The Bamboo Train at Battambang in Cambodia.

The Battambang Bamboo Train.

One of the must do things to at Battambang is go for a ride in the countryside on the Battambang Bamboo Train (Nory).

Before considering doing this though be aware that if you at all suffer from back problems then really this is not a wise trip to do. The track along the several kilometres route is in a pretty poor condition - often their are several inches of gaps between the rails (slightly more than would be necessary for expansion and contraction even in Cambodia's heat) and frequently the rails do not line up at their joints at all causing violent sideways movement.
Deformed track makes for a bumpy ride on the Bamboo Train at Battambang. Wheels and axles - Battambang Bamboo Train. Battambang Bamboo train trucks, Cambodia. Shifting the truck back onto the track - Battambang Bamboo Train.
The trucks are driven along at fairly high speed (maybe up to 25mph) and these trucks do not have a semblance of suspension on them - they are solidly placed onto axles - neither do they have the luxury of any brakes!. Powered by small motor-bike engines, each time the truck hits one of the above-mentioned rail gaps the whole thing jolts considerably. They do give you some small cushions to sit on which sort of helps though. There are no side handrails as such and just a piece of wood mounted across the front of the truck so you have to cling onto the edges as the truck hurtles along - it really is pretty exciting. Probably only somewhere like Cambodia would the authorities allow people to go on such a ride - imagine health and safety in England - they would wet themselves.!
Bamboo train bits and peices - Battambang in Cambodia. Low bridge on the Bamboo Train - Battambang, Cambodia. Removing the Bamboo Train from the track - Battambang - Cambodia. The village cafe - the end of Battambang's Bamboo Train trip.
The railway line is single track so as you go along whenever anybody is coming from the other direction then everything comes to a halt and one of other of the trucks are lifted off the track to allow the other to pass. Along the route you get nice views of the Cambodian countryside - passing several wet areas as well.
Brick Kilns at a Battambang village in Cambodia. Making bricks at Battambang in Cambodia. Kiln for baking bricks, near Battambang, Cambodia. Through the Cambodian Jungle on the Battambang Bamboo Train in Cambodia.
At the far end of the ride you can get off for 20 minutes or so at the adjacent village - there are a couple of places to buy (somewhat pricey) cold drinks if you wish and even get a snack. Also only a few yards away from the railway line the village has a brick works - one of the local children will almost certainly want to show you round it - and this is worth doing. Don't forget to give said "guide" a dollar or so tip once you have finished the mini-tour.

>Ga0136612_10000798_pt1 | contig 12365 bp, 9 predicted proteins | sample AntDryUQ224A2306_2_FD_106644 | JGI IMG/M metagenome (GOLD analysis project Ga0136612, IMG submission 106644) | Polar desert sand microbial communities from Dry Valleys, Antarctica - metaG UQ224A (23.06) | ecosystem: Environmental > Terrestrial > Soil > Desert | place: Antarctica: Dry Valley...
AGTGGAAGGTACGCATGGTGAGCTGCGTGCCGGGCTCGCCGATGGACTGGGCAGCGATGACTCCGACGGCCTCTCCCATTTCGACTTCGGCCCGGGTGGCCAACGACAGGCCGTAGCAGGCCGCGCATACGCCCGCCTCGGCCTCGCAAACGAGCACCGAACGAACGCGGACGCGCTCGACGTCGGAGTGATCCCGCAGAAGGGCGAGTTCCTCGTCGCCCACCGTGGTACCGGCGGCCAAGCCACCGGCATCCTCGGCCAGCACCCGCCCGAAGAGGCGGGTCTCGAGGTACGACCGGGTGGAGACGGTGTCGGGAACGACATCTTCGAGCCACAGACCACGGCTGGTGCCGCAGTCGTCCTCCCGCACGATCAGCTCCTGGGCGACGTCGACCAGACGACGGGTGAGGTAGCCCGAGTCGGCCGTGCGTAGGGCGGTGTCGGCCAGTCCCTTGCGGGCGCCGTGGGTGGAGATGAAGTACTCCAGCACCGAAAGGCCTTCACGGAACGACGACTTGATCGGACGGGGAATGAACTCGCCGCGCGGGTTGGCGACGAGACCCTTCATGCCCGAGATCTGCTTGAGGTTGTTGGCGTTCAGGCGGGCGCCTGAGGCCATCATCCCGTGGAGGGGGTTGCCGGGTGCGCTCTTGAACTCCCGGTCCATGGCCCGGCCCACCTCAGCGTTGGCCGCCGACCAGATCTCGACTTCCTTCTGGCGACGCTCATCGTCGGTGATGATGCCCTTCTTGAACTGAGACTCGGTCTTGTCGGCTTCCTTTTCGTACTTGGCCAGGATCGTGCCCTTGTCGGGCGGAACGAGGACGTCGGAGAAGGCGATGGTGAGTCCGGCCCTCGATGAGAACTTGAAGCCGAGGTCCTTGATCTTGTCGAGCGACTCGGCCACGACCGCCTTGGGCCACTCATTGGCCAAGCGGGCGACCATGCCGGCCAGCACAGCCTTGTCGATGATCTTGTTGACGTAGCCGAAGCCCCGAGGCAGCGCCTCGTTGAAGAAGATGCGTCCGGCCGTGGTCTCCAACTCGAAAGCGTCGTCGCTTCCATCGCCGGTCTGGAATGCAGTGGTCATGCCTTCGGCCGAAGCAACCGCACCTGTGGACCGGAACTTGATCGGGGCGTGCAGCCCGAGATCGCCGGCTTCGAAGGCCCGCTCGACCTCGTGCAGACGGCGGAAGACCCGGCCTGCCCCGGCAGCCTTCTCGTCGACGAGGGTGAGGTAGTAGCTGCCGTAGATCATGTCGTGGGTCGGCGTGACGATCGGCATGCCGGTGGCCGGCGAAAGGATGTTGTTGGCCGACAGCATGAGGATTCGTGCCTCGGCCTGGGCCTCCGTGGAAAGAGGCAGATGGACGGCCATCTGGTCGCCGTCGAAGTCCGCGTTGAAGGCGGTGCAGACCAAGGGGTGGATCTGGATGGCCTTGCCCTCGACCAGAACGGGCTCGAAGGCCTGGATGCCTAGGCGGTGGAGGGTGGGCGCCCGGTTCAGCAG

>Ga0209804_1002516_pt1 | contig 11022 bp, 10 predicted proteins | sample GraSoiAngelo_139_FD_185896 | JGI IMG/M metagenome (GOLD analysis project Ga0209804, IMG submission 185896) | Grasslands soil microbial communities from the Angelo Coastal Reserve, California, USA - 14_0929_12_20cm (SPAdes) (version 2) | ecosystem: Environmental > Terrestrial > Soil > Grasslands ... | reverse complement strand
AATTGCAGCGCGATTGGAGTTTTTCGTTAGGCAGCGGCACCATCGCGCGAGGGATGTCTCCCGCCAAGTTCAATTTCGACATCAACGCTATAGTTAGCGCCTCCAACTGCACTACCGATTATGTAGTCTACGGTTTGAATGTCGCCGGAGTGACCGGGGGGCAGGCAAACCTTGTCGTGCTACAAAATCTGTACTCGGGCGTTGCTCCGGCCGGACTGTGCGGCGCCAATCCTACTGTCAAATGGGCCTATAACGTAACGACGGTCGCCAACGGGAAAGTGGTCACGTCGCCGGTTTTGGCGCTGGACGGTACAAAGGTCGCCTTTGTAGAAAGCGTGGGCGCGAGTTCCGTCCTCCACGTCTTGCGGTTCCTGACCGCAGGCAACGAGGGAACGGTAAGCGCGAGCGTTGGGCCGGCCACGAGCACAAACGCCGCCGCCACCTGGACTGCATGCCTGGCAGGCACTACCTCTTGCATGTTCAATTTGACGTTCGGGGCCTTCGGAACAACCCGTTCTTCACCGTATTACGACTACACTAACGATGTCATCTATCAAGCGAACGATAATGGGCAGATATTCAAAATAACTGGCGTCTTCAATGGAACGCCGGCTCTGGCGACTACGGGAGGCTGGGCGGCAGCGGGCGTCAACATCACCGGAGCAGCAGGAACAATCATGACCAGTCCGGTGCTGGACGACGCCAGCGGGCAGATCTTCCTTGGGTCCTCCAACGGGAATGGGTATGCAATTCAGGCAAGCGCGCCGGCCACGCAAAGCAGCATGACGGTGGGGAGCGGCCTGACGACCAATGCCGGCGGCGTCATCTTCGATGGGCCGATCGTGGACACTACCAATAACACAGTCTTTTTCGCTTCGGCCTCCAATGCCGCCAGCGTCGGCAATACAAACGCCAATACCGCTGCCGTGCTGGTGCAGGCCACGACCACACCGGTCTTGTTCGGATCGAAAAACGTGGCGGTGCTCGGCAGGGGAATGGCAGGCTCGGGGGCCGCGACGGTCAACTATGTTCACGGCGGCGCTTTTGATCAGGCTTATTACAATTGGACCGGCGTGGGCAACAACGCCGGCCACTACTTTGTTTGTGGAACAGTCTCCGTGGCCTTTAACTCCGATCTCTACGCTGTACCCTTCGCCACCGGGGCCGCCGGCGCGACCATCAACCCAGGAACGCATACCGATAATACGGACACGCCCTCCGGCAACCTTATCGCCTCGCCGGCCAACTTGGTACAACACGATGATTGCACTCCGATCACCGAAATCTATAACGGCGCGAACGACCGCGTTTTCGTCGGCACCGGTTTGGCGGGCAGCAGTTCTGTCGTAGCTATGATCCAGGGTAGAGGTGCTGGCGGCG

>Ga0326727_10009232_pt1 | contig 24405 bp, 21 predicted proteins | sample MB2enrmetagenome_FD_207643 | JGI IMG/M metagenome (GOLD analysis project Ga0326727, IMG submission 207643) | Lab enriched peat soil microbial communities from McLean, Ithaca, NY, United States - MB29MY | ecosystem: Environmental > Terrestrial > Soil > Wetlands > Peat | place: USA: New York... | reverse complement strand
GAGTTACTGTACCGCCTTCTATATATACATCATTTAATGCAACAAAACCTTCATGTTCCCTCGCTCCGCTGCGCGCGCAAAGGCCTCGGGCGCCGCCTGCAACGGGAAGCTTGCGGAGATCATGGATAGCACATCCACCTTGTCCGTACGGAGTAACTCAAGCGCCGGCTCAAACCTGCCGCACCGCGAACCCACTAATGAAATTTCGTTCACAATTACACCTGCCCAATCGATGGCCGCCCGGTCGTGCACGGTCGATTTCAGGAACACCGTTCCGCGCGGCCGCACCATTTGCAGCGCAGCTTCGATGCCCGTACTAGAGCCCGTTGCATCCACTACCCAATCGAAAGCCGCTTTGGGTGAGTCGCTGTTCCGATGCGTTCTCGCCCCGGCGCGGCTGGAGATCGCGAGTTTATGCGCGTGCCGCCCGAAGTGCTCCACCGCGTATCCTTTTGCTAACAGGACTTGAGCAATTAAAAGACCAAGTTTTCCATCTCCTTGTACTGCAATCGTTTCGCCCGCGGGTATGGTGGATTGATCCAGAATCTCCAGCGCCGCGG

On the way back you can get the driver to stop perhaps by the lake so that some photos can be taken if you wish - once back at the start it is customary to give the driver a few dollars as a tip.
Starting from O Dambong the trip goes out to O Sra Lav and the journey out takes around 30 minutes depending on how many times you have to be removed from the track. The round trip on the Bamboo Train costs around U.S. Dollars 5 per adult - any tuk-tuk driver will know how to get to where the train starts from and will wait for you while you take the trip. Alternatively you can of course cycle the five or so kilometres out there - a mostly flat cycle-ride through beautiful countryside most of the time..
Battambang railway station in Cambodia.

Other Cambodian Railway bits and pieces in the Battambang area.


Battambang does have a railway station which is on the western side of the city at the end of Pir Thnu Street. [ note this is not where you can get the Bamboo Train ride ]. The station is not in use however the front of the ticket office building with it's clock (which stopped at a few minutes past 8) does not look too bad and almost appears like it's sort of nearly open for business.
Although the entrance doors are locked you can get onto the platform easily enough either side of the building. In reality there is not a lot of railway left - there are several buildings and sheds around but they are pretty much falling down. Some of the original what must have been extensive freight and carriage sidings still exist but are now covered in weeds. There are also several very rusty freight trucks on the remnants of these old freight sidings to look at and several equally rusty looking signal gantries.
A large decrepit freight shed - Battambang railway siding in Cambodia. Remains of a Cambodian railways freight wagon - Battambang. A rusty girder railway bridge at Battambang, Cambodia. This girder bridge at Battambang is not even safe enough to walk over - Cambodia.
If cycling around the city you also from time to time come across several railway girder bridges - these must have been a beautiful site when the railway was active and maintained but are now also in a terrible corroded condition - and certainly not remotely safe to even walk across.
Our topics about Battambang in Cambodia.
Please see our Cambodia Travel and Touring Guide Home Page which has links to our items about Siem Reap, Phnom Penh and lots about visiting the various temples and sites at Angkor Archaeological Park in Cambodia - all with many photos.
Via our Resources Page there is a menu showing more of our travel websites covering holidays and tours of Cambodia's immediate neighbours of Thailand, Vietnam and Myanmar as well as further afield destinations such as Cyprus, Greek Islands, India, The Canaries and The Algarve - plus our England subjects cover walks as well as topics on churches, canals and wild flowers.

Contact us via the "Resources" topic. Also perhaps take a look at our Website Privacy Policy and Cookie use.